Métis an­ces­try is a source of pride

Times Colonist - - Comment -

Re: “Ev­ery Indige­nous per­son is Indige­nous enough,” col­umn, Dec. 30. Thank you, Charla Hu­ber, for your col­umn.

At the age of 10 when I moved to Vic­to­ria from Man­i­toba, I told a girl that I was Métis and she called me a deroga­tory word, one I had never heard be­fore.

Af­ter that ex­pe­ri­ence, I de­cided to iden­tify as English/Scot­tish (my fa­ther’s her­itage) and be­sides, my skin is fair and freck­led.

Be­cause of the light­ness of my skin, I get var­ied re­ac­tions from peo­ple when I iden­tify as Métis. Some are kind, some have no clue what Métis is or don’t be­lieve me un­til I show them my card.

I have even seen a re­tired woman make rope-hang­ing ges­tures to mock Louis Riel, af­ter telling her my great (times three) grand­fa­ther Ro­main Lag­i­modiere was Louis Riel’s un­cle and one of his pall­bear­ers.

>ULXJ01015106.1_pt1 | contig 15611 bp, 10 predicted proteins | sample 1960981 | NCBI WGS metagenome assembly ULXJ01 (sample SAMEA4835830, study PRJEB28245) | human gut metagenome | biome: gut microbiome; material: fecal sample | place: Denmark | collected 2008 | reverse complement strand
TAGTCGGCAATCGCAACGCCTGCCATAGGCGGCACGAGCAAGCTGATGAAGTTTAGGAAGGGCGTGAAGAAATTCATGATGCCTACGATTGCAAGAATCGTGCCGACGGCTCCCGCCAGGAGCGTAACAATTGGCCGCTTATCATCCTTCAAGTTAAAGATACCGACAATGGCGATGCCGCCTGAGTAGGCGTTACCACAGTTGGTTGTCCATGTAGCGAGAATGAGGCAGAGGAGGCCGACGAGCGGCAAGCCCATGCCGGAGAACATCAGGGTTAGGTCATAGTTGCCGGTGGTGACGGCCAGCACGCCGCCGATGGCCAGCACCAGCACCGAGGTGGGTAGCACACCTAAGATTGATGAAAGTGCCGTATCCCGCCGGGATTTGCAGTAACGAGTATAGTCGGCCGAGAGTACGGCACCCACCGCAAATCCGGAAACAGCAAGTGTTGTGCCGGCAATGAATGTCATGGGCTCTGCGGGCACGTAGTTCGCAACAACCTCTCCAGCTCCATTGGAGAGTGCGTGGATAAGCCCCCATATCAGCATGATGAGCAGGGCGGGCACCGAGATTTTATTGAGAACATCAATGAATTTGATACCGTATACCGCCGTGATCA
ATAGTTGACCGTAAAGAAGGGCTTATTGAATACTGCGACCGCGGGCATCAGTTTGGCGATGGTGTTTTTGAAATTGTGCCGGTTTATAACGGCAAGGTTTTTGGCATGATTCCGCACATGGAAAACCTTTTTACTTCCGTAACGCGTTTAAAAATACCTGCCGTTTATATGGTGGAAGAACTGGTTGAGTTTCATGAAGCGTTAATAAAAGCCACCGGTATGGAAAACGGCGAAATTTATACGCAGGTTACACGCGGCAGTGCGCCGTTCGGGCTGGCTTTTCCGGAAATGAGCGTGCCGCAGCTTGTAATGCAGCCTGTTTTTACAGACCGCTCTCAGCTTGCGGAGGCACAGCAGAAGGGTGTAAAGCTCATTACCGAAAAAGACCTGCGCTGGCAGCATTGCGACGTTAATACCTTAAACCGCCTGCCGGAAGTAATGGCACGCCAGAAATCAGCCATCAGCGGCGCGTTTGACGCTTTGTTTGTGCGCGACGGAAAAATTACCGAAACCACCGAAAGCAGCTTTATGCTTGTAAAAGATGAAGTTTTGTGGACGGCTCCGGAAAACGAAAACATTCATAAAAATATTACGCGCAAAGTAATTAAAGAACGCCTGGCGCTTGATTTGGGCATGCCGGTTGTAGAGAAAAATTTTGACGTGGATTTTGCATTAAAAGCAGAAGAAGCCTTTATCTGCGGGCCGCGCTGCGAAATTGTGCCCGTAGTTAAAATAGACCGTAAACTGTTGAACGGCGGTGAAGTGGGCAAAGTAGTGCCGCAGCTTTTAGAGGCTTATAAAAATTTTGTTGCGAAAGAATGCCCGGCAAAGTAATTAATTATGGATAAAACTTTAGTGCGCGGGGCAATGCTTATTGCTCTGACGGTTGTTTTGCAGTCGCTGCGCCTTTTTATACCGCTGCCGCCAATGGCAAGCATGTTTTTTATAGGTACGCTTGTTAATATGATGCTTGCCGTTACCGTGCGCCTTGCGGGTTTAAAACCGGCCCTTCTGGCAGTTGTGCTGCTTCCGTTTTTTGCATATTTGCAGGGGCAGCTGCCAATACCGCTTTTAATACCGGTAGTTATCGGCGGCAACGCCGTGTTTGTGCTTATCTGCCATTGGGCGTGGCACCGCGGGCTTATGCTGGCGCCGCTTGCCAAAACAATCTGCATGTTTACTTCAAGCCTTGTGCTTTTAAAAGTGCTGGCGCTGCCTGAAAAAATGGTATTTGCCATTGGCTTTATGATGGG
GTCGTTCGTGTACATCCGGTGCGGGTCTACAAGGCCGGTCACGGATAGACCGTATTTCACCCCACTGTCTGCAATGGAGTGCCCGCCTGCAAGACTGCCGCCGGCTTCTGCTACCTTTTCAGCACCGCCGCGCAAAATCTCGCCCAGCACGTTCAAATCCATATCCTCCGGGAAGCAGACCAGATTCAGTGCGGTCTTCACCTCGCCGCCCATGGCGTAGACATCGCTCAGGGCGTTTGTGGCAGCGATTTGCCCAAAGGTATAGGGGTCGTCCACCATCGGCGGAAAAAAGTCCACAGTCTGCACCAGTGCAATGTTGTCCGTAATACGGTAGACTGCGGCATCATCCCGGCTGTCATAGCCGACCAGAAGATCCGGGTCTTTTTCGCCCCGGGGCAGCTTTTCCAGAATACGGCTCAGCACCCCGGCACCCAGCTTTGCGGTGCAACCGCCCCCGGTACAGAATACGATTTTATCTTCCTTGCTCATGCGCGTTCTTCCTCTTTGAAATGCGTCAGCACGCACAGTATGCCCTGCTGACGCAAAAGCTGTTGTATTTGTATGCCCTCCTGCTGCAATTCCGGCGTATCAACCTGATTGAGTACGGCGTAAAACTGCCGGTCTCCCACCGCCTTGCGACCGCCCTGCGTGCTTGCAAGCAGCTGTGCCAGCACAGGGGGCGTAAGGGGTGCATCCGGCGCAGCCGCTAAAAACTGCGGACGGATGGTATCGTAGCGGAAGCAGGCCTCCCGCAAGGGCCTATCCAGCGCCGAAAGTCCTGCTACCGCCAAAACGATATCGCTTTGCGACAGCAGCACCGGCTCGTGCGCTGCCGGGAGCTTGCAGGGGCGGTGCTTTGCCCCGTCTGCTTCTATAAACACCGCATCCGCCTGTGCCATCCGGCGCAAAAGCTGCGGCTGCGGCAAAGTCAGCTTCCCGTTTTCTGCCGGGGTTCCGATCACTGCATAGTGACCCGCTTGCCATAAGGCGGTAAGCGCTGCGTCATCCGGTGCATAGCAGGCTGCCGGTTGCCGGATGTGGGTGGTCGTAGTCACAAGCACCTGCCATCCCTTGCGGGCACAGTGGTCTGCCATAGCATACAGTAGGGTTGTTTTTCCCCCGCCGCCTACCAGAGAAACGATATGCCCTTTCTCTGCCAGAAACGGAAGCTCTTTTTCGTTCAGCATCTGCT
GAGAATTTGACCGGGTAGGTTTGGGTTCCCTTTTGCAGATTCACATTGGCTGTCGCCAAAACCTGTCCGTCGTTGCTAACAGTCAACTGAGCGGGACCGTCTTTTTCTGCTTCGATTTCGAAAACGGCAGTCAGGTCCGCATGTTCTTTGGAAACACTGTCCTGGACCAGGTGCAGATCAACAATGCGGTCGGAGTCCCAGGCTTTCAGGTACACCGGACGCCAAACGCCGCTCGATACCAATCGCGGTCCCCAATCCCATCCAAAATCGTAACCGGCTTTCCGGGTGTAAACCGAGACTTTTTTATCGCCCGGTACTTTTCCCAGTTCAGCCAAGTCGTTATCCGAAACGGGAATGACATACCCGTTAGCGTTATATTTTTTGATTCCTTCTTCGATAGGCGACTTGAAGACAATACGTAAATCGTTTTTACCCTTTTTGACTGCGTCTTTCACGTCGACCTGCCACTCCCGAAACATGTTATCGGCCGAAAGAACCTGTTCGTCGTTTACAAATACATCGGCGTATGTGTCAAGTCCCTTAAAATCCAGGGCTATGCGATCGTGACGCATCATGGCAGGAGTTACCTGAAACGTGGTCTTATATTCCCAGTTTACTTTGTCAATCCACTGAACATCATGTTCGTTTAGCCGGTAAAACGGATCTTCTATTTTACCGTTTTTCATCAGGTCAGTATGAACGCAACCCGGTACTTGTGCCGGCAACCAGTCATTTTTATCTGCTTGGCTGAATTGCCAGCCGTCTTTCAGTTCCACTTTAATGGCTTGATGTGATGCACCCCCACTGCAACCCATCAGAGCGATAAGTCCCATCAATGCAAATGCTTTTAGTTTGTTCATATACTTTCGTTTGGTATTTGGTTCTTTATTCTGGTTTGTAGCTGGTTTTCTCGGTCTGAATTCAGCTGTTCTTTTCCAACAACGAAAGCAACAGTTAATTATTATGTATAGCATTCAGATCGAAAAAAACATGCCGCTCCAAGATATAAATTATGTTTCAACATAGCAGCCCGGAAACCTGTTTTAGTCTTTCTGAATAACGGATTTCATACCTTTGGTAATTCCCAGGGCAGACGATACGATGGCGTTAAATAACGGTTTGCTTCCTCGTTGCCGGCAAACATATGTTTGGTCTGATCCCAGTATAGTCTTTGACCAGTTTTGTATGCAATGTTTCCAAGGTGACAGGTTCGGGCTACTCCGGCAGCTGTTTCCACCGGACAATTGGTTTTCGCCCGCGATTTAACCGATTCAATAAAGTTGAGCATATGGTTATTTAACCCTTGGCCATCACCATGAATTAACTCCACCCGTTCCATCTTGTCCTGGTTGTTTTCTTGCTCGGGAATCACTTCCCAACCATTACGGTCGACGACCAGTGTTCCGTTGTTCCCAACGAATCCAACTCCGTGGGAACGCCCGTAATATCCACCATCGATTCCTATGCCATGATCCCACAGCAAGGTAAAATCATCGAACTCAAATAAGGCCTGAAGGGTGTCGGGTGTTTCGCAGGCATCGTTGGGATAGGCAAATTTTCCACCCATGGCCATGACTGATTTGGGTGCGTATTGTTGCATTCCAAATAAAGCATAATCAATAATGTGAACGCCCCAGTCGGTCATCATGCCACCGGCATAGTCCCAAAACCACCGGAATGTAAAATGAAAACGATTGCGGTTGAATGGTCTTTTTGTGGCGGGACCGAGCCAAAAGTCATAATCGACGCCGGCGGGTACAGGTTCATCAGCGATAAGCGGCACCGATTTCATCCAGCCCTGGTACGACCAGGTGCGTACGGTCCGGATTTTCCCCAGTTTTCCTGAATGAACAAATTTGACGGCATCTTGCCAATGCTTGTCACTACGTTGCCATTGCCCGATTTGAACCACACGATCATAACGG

Dur­ing the Riel Re­bel­lion, many of my an­ces­tors had to leave the Red River Val­ley, and those who stayed were per­se­cuted. One of my an­ces­tors was al­most killed, but sur­vived by jump­ing into the Red River af­ter his house was raided and fam­ily as­saulted.

One Métis mem­ory I have as a child is my grand­fa­ther trac­ing the Métis In­fin­ity flag on my arm to re­mind me: “It’s in our blood.”

I am proud to be Métis, but for a very long time I wasn’t. I come from the “We don’t talk about it” gen­er­a­tion and firmly be­lieve in the old English proverb: “You don’t know where you’re go­ing un­til you know where you’ve been.” Ken­dall Arnold Sooke

Newspapers in English

Newspapers from Canada

© PressReader. All rights reserved.